Thursday, October 19, 2006

Everything You wanted to Know About Women's Fiction But Were Afraid to Ask

Women’s fiction

A very short definition of women’s fiction would be stories about women by women. I’m not saying that a man couldn’t write women’s fiction. It’s entirely possible; however, I would advise that he use a pen name that’s feminine.

Where romances are about, well, romance, women’s fiction is more about relationships. Where a romance most often ends with the main characters winding in a satisfying relationship of some sort, women’s fiction can end with a woman facing life without romantic entanglements. When I say relationships, I don’t necessarily mean those between a man and a woman. Women’s fiction, a good deal of it anyway, contains stories about siblings, mother-daughter relationships, friendships, and the relationships between mothers and their children.

Women's fiction is longer and uses that space to develop multiple point-of-view subplots that are deeper, more descriptive and more introspective than shorter novels.

There might be a guy waiting at the end of the heroine’s journey, but he never gets equal time or equal depth in his own journey. Whereas in romances the author gives her male character the same billing as her heroine, this is not the case in women’s fiction.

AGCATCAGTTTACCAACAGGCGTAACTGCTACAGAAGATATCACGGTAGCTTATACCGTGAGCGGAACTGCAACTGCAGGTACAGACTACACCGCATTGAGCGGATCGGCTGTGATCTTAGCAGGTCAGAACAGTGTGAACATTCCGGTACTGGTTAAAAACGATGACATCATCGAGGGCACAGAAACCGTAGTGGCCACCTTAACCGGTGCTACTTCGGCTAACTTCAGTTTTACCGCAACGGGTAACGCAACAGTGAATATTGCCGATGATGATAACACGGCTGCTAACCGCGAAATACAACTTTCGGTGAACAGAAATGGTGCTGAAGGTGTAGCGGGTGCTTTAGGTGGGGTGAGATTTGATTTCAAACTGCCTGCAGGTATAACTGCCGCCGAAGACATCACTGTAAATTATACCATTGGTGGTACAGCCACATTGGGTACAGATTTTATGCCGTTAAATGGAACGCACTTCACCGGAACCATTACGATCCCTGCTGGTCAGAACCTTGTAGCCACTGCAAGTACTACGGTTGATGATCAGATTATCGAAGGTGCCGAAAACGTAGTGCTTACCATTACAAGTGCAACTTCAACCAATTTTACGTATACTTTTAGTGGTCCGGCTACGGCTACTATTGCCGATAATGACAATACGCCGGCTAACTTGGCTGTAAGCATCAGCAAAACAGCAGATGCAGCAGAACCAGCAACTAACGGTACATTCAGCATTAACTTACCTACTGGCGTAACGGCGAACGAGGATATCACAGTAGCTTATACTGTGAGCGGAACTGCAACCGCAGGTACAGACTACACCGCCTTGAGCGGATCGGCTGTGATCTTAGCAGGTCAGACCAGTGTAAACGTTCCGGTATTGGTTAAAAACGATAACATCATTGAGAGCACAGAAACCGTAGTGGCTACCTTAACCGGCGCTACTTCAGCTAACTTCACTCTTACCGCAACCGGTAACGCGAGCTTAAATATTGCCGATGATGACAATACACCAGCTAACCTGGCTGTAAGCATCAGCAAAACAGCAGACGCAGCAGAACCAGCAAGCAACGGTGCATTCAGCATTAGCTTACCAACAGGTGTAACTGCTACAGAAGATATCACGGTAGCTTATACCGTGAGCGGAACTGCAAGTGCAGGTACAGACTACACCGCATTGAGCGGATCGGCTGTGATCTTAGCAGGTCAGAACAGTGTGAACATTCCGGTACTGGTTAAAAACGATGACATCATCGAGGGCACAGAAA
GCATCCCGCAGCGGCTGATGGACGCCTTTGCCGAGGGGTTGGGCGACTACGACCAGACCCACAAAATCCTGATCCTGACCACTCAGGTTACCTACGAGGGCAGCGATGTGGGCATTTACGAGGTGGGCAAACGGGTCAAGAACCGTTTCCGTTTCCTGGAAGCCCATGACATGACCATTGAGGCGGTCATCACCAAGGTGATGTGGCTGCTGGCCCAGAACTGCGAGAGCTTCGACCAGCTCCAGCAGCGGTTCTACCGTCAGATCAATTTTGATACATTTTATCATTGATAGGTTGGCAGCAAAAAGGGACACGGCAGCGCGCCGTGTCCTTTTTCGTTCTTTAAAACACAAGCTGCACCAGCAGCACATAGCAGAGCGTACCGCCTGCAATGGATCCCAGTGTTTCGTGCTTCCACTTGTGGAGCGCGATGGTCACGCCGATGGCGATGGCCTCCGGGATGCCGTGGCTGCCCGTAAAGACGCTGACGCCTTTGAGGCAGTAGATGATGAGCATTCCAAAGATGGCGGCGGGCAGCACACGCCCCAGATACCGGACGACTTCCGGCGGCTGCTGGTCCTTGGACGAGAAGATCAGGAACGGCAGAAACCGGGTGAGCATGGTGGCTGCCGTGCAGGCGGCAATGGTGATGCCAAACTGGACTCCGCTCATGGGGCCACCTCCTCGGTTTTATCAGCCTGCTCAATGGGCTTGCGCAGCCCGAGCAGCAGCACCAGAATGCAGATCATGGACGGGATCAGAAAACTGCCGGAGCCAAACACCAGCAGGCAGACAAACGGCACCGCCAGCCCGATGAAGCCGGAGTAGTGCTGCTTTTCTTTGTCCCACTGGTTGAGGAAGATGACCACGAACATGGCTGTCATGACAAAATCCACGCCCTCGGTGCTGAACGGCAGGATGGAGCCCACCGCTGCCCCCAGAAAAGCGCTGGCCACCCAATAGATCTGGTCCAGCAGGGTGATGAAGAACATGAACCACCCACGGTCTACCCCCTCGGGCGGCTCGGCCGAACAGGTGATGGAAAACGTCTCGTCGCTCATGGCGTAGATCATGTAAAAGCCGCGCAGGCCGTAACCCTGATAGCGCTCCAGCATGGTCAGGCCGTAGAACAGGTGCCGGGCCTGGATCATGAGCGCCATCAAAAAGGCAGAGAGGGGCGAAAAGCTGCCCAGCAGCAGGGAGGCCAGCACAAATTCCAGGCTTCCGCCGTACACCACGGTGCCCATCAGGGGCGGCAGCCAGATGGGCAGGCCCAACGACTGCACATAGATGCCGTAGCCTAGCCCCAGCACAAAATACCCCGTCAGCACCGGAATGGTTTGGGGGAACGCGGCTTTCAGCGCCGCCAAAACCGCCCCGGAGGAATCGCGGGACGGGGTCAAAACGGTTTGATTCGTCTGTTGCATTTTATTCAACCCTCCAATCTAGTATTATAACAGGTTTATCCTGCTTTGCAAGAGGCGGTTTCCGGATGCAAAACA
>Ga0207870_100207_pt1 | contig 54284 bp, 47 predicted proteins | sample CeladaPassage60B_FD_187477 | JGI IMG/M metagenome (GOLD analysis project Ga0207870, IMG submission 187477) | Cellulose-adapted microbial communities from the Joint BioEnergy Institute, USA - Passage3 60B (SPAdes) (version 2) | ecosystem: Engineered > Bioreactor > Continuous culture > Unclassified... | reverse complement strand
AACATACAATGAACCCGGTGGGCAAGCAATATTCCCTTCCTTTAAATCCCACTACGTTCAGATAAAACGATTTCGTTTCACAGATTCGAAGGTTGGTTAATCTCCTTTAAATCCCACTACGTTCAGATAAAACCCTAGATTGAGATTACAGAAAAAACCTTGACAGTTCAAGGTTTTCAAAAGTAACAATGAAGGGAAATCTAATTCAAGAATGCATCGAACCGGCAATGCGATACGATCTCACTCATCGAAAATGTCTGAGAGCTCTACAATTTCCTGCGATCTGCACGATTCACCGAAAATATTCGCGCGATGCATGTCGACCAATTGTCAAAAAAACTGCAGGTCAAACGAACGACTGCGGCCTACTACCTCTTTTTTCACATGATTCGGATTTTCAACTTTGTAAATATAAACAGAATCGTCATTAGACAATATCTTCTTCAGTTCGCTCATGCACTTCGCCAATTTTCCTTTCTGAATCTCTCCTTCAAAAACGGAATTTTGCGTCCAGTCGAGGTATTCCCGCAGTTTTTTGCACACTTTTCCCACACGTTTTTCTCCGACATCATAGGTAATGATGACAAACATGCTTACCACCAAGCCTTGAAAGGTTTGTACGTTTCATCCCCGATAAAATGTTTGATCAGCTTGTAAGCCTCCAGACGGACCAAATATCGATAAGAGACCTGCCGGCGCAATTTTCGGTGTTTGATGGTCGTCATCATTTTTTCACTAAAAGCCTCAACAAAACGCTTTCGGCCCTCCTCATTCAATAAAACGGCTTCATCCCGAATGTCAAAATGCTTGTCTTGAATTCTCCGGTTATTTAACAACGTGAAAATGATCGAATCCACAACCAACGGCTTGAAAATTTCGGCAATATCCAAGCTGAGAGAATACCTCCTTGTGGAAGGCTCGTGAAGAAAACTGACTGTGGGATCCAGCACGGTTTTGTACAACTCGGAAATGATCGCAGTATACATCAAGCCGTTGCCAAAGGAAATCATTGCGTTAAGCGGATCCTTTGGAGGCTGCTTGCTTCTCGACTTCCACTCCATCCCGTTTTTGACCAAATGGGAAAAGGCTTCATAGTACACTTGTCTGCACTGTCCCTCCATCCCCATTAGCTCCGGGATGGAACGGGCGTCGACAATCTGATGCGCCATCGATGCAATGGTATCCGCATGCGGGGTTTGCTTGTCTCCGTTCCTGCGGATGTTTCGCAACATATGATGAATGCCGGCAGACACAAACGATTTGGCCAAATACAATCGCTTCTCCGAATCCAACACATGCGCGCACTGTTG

Commercial women’s fiction touches its reader at a more emotional level. As stated, the stories are about relationships, generational sagas and love stories, but more importantly the stories should touch on things that women readers can connect with in their own lives. Whether the reader cries or laughs out loud, women readers love reading that which tugs at their heartstrings.

New York Times Best-selling Author Nora Roberts says: "Women's fiction is a story that centers on a woman or on primarily women's issues, not necessarily the romantic relationship-based books I do, but the woman's story."

As usual, I like to remind readers that this definition is based on what the editors I work with want and on THEIR definitions of women’s fiction. Definitions of genres can vary WIDELY, so reading other blogs and resources about women’s fiction, if that is what you write, will give your background in your subject the breadth and depth needed to tackle this very complex genre. Good luck!